Opinion: Why You Should Not Be Ashamed To Fly

train and jet
Credit: Amtrak (left) and joepriesaviation.net

Despite a recent record-breaking holiday travel season in the U.S., the concept of “flight-shaming” is gaining ground in Europe. Thanks to the environmental advocacy of activists such as Greta Thunberg, the public is being told to avoid airplanes and instead use mass ground transport. They are right that we need to do our share to reduce carbon emissions. It is just that choosing a train or bus ride in lieu of a flight is not always the most environmentally friendly option. 

Demonizing airlines, which provide safe and cost-efficient transport, makes little sense. From aircraft built mainly of lighter composites and ever more fuel-efficient engines to the use of sustainable aviation biofuels, the aviation industry is constantly seeking ways to improve performance. And airlines are working with agencies, such as the FAA, to design more direct and fuel-efficient flightpaths. This is simply good business, since reduced fuel consumption lowers costs as well as CO2 emissions. 

Still, it is worth asking the question: Are there viable alternatives to air travel to domestic points in the U.S.? I recently took a business trip from Washington to St. Louis by rail to put the tenets of “flight-shaming” to the test. The results were eye-opening. 

If we accept a widely cited figure that railroads output 30% less carbon per passenger-mile, we must examine the routes they take to deliver passengers to their destinations in the U.S. A train journey frequently requires in excess of 30% more miles than a flight, quickly eroding the carbon-emissions-per-passenger-mile argument. 

In this case, I took an overnight train through Chicago to get to St. Louis—a one-way trip of 1,094 mi. (1,760 km). The trip emitted 150 kg (330 lb.) of CO2 and took 28 hr., including a 5-hr. layover in Chicago. A point-to-point return flight only required 720 mi., at a cost of 114 kg of CO2, and took about 3 hr., including boarding and taxiing. So not only did the train ride take nine times longer and cost more, it produced 32% more in carbon emissions. 

This is not a criticism of Amtrak. But if we are taking trains over airplanes to save the environment, we are failing our planet miserably. 

Of course, environmentalists will argue that a high-speed rail network is friendlier to the environment. This ignores the hundreds of billions of dollars it would take to build a transcontinental high-speed rail network in the U.S., the massive carbon output required for such construction and the topographical issues and population displacement required to construct direct rail routes.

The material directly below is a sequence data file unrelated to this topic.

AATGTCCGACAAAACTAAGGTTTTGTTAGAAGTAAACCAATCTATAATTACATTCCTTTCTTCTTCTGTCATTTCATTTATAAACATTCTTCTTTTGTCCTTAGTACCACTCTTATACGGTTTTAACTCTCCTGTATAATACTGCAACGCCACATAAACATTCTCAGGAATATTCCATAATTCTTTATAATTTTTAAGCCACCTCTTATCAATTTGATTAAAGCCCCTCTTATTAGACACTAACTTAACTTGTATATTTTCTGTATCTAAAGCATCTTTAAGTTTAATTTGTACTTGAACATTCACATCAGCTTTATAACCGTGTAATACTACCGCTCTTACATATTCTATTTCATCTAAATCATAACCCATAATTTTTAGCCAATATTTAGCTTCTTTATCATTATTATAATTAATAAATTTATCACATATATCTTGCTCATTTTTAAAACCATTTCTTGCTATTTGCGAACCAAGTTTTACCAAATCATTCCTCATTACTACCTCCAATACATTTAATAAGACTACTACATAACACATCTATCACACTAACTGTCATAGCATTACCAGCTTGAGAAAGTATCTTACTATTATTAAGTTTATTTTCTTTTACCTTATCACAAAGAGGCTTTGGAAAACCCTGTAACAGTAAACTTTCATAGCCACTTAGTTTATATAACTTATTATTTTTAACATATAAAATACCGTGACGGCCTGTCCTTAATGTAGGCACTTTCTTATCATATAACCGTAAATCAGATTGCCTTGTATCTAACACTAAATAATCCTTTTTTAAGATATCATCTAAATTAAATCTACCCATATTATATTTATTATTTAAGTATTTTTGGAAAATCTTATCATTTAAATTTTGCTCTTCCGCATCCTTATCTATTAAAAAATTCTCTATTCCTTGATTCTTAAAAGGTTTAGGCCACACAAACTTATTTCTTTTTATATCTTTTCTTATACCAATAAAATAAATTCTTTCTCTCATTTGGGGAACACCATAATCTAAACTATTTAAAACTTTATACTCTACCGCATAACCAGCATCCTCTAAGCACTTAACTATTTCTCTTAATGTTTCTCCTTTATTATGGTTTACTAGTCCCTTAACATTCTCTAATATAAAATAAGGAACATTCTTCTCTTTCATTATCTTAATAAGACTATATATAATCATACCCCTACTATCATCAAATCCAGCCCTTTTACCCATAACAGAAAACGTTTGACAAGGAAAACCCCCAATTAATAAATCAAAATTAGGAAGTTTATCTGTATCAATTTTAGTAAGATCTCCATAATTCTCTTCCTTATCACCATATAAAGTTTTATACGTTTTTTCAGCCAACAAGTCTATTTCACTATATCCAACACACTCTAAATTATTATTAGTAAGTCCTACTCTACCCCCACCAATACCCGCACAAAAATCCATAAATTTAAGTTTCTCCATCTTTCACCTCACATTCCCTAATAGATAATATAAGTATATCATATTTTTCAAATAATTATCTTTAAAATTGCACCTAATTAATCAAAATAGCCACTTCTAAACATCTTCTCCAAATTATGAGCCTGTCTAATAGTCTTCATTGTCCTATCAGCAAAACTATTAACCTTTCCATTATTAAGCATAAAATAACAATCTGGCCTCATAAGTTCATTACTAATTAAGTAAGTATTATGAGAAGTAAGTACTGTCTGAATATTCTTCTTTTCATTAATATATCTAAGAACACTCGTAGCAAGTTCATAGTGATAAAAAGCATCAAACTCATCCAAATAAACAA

Simply put, mass public transportation is not a viable, effective alternative to air travel in much of the U.S., particularly because the existing airport network is already in place, and the U.S. government has been working with all stakeholders in the aviation community to make air travel safer, more efficient and cleaner. 

Instead of being rewarded for providing safe, affordable and environmentally friendly air transportation, the aviation industry is under attack. Regulators are examining a mandate to remove seats to provide extra room for passengers. Such a rule threatens unintended consequences for the environment. If fewer passengers fly per aircraft, more flights will be required, leading to the production of more CO2 emissions. That kind of regulation also could lead to the elimination of marginally profitable routes that serve less populated areas and force would-be passengers to drive long distances. 

We should be working together to ensure the U.S. aviation industry can meet the ambitious goals for carbon reduction to which it has already committed. In an International Air Transport Association statement a decade ago, the aviation industry set: “three sequential goals for air transport: (1) a 1.5% average annual improvement in fuel efficiency from 2009 to 2020, (2) carbon-neutral growth from 2020 and (3) a 50% absolute reduction in carbon emissions by 2050”. We don’t take that commitment lightly. 

In the end, my isolated experiment taught me a number of lessons. Passenger rail has a place for highly traveled and shorter routes, such as in the busy Northeast Corridor connecting Washington and New York. However, air travel remains the safest, most fuel-efficient and most environmentally friendly option for much of the U.S. population. Our nation cannot afford to undermine the viability of its safest and most efficient transportation network.  

I love the Earth, and I’m certainly not ashamed to fly. Nor should anyone be.

George Novak is the president of the National Air Carrier Association.

The views expressed here are not necessarily those of Aviation Week.

Comments

11 Comments